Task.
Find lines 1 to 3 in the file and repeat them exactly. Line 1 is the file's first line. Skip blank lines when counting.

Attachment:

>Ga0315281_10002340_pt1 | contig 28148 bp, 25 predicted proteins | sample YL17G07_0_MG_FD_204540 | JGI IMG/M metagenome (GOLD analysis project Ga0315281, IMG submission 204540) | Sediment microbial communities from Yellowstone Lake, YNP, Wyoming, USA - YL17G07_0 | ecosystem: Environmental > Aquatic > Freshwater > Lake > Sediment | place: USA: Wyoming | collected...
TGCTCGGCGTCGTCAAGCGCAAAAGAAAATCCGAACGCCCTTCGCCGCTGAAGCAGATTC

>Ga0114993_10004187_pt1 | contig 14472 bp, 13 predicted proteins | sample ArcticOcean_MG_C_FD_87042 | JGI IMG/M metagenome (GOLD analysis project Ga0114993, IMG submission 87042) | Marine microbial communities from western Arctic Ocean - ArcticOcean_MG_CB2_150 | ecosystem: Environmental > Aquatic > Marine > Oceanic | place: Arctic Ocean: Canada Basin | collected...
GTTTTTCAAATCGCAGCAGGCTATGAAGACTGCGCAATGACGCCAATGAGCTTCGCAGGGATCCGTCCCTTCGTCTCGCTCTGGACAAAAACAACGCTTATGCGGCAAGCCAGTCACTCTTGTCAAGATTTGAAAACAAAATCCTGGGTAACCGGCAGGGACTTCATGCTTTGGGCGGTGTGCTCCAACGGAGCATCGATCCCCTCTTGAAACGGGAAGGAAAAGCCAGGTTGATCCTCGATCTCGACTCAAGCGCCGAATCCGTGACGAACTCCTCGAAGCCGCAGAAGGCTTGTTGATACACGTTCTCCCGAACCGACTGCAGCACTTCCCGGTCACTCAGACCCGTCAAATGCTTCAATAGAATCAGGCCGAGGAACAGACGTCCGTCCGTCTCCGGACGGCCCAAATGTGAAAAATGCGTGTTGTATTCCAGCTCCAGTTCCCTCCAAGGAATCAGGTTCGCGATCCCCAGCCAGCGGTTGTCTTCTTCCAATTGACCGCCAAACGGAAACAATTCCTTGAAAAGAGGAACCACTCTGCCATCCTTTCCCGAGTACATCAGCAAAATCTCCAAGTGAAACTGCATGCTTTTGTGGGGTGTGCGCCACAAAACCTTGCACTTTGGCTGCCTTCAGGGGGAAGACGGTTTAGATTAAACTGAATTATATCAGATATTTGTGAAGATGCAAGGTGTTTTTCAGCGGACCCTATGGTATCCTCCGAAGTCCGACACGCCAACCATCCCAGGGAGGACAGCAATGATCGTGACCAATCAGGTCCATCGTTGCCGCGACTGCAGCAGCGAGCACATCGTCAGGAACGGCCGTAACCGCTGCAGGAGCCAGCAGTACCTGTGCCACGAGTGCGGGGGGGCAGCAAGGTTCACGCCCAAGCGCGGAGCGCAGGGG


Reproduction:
>Ga0315281_10002340_pt1 | contig 28148 bp, 25 predicted proteins | sample YL17G07_0_MG_FD_204540 | JGI IMG/M metagenome (GOLD analysis project Ga0315281, IMG submission 204540) | Sediment microbial communities from Yellowstone Lake, YNP, Wyoming, USA - YL17G07_0 | ecosystem: Environmental > Aquatic > Freshwater > Lake > Sediment | place: USA: Wyoming | collected...
TGCTCGGCGTCGTCAAGCGCAAAAGAAAATCCGAACGCCCTTCGCCGCTGAAGCAGATTC

>Ga0114993_10004187_pt1 | contig 14472 bp, 13 predicted proteins | sample ArcticOcean_MG_C_FD_87042 | JGI IMG/M metagenome (GOLD analysis project Ga0114993, IMG submission 87042) | Marine microbial communities from western Arctic Ocean - ArcticOcean_MG_CB2_150 | ecosystem: Environmental > Aquatic > Marine > Oceanic | place: Arctic Ocean: Canada Basin | collected...